2017 Create Change Fellow Makeba Rainey and Hunts Point/Longwood Artist-in-Residence Tijay Mohammed talk about African Wax Cloth and how they use the fabric in their artwork through this series of videos filmed outside at Kelly Street Garden.
Filming outdoors created many challenges such as background noise (airplanes flying overhead, birds chirping, the wind blowing, people chattering), allergies, bird poop, and Makeba speaking way too low. Instead of editing out the background noise, Makeba enhanced it with additional sound effects to acknowledge and embrace these “interruptions” as part of their creative conversation process.
Question 1: How/why do you use African wax cloth in your artwork?
Makeba’s Reponse (Part 2):
“I primarily use African wax in my portrait series “Africa, America.” For me, wax cloth symbolizes a connection to specific countries in West Africa. By layering these patterns over the clothing of important/influential historical and contemporary Black Americans I am making that connection more obvious. these figures are transformed from how we usually see them, into…the fabric adds to their stature and the invaluable roles they have played and/or continue to play in our history.
Prior to having these conversations with Tijay, I solely focused on color combinations rather than the traditional meaning s of the cloth. The motifs are meant to be provocative and allows others to ‘read’ the wearer and allows the wearer to ‘speak’ without actually talking. I appreciate the intention behind each design and have applied that to my new works, including a series of memorial textiles honoring the victims of police brutality and the criminal “justice” system.”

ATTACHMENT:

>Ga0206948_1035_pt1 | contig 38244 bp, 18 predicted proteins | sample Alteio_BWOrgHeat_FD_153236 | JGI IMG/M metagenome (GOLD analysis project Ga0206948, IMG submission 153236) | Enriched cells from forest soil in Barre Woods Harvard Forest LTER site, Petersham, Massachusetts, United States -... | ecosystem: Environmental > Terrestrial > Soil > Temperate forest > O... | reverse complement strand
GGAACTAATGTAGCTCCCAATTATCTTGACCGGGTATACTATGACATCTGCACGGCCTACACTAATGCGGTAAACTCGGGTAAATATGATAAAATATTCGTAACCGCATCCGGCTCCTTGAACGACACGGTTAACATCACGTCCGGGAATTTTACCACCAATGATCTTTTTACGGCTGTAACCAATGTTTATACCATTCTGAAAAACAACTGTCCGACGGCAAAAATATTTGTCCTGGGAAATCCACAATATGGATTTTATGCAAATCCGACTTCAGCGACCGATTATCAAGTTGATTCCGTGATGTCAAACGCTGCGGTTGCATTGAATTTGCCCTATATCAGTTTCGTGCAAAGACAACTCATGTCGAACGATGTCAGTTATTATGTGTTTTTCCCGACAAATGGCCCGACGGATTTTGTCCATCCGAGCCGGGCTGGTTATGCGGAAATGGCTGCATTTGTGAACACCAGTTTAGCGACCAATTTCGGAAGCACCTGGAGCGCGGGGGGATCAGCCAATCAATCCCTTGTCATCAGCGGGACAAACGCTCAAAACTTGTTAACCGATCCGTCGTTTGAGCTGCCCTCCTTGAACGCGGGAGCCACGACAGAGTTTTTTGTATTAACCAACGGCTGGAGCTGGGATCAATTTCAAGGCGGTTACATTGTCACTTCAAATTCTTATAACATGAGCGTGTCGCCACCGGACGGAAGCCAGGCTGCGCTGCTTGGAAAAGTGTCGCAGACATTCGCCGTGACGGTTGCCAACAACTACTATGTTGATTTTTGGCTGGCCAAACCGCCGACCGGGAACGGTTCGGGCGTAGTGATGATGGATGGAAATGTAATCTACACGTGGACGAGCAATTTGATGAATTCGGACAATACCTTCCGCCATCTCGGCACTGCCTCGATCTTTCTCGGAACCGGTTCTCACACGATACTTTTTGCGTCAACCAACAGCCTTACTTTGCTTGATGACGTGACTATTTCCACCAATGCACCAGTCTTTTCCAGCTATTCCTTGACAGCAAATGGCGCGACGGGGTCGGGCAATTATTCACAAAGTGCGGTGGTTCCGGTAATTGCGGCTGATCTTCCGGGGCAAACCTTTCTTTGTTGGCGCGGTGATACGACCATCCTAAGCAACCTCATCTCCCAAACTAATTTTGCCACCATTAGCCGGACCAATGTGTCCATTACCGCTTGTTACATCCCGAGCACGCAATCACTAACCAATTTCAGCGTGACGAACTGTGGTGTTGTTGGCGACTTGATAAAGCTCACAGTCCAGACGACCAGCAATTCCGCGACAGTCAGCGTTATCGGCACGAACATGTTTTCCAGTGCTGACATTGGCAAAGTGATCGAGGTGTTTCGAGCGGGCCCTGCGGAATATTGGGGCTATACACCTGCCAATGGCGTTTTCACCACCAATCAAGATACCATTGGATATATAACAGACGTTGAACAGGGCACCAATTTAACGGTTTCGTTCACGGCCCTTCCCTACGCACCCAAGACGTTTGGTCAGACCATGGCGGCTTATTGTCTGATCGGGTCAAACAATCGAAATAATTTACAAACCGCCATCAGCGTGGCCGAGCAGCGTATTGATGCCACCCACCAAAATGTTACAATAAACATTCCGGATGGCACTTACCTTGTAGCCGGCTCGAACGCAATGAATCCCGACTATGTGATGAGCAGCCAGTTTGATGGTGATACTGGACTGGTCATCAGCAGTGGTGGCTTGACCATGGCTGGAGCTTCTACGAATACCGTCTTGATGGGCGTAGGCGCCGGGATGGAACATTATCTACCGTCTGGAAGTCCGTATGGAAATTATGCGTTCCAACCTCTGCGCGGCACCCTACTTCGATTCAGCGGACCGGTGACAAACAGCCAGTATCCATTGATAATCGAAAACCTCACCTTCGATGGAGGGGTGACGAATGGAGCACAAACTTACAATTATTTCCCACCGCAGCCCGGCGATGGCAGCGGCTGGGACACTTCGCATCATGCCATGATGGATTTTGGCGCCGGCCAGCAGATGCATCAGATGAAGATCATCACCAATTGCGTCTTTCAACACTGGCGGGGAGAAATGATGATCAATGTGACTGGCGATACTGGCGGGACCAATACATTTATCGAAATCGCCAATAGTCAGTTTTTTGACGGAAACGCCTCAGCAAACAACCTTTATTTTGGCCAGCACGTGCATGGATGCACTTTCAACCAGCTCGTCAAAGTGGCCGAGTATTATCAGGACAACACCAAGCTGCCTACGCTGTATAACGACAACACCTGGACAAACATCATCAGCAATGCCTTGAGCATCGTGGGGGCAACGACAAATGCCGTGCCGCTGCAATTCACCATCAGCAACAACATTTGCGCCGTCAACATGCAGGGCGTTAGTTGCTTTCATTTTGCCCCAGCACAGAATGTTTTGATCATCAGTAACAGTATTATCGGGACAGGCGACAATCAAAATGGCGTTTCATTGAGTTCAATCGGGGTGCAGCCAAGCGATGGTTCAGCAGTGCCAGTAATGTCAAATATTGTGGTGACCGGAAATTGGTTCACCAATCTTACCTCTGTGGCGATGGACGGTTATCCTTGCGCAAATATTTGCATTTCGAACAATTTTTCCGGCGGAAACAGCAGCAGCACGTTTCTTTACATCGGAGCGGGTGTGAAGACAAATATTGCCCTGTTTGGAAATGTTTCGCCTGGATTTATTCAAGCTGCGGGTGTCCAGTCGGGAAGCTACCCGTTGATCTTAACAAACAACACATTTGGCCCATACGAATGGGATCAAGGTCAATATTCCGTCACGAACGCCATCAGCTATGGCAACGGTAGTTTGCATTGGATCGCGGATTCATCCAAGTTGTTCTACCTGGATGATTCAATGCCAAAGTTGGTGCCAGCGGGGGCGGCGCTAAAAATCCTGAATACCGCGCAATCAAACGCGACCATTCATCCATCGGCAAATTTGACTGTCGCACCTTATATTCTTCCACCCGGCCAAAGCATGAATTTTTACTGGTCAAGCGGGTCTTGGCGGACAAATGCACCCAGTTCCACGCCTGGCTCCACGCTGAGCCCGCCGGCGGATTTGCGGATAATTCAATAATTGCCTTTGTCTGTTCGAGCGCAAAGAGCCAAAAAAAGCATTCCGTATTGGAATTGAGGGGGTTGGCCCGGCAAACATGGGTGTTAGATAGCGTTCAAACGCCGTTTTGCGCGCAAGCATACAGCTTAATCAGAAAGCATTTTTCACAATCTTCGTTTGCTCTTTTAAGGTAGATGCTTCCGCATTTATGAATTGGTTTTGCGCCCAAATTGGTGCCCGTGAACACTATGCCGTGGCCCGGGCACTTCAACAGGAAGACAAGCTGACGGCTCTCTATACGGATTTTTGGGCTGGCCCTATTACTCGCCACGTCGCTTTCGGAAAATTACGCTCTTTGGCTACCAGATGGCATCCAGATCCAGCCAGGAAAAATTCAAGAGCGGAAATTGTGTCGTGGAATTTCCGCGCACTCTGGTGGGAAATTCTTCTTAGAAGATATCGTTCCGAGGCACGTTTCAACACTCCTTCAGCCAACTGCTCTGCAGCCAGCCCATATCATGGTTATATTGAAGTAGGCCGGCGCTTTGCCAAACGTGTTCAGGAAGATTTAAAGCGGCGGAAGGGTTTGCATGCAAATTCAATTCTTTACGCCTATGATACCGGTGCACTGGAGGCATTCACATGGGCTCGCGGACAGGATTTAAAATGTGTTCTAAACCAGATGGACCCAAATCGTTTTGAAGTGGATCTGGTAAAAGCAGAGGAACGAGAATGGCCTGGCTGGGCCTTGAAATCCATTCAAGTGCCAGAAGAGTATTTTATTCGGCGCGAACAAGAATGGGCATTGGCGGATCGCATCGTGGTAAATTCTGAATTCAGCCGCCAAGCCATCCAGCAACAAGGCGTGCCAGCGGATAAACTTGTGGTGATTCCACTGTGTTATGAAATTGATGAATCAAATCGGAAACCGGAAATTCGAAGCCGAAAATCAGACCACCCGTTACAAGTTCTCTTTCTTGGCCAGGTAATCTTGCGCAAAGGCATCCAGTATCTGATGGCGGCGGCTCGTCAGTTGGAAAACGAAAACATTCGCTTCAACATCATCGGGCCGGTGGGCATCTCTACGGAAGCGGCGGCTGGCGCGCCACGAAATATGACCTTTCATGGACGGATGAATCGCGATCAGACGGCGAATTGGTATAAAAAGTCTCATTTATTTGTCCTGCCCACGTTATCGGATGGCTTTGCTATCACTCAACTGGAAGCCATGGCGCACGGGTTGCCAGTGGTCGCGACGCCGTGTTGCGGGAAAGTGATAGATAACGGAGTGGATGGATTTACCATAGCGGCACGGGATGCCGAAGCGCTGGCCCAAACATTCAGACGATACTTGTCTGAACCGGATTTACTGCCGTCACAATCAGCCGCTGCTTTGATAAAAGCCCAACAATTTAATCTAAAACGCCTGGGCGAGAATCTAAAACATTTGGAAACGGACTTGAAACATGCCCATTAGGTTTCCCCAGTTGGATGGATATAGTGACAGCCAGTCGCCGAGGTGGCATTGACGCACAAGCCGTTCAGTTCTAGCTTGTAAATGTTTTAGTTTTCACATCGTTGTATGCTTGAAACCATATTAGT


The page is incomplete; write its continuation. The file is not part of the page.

Mike Brown Funeral Fabric
Question 2 (for Tijay): What are the different meanings of the fabric and how is it traditionally used? How is it being misused in Ghana and internationally?
- #1 Funerals
- #2 Color & Motif
“For Black folk in America, self-determination is a part of the foundation for our liberation. When most people talk about self-determination they talk about starting and supporting Black-owned businesses. Often, the term ‘Buy Black’ is not extended to the continent. An easy way to support Black businesses in Africa is to buy your African Wax Cloth from Ghanaian companies. Vlisco is super popular, but is not an African company. Most of the lesser-quality fabrics are not block prints, but scans produced in China. I urge Black folks who want to wear African Wax or Kente to do their research and first learn the meanings and traditional uses for the fabrics they want to wear, and also support African companies. Black Liberation is global.”
- #3 Responsibility
Question 3 (for Tijay): When and where do you wear African wax cloth?
Final Question: How To Throw Shade using African Wax Cloth: A Conversation.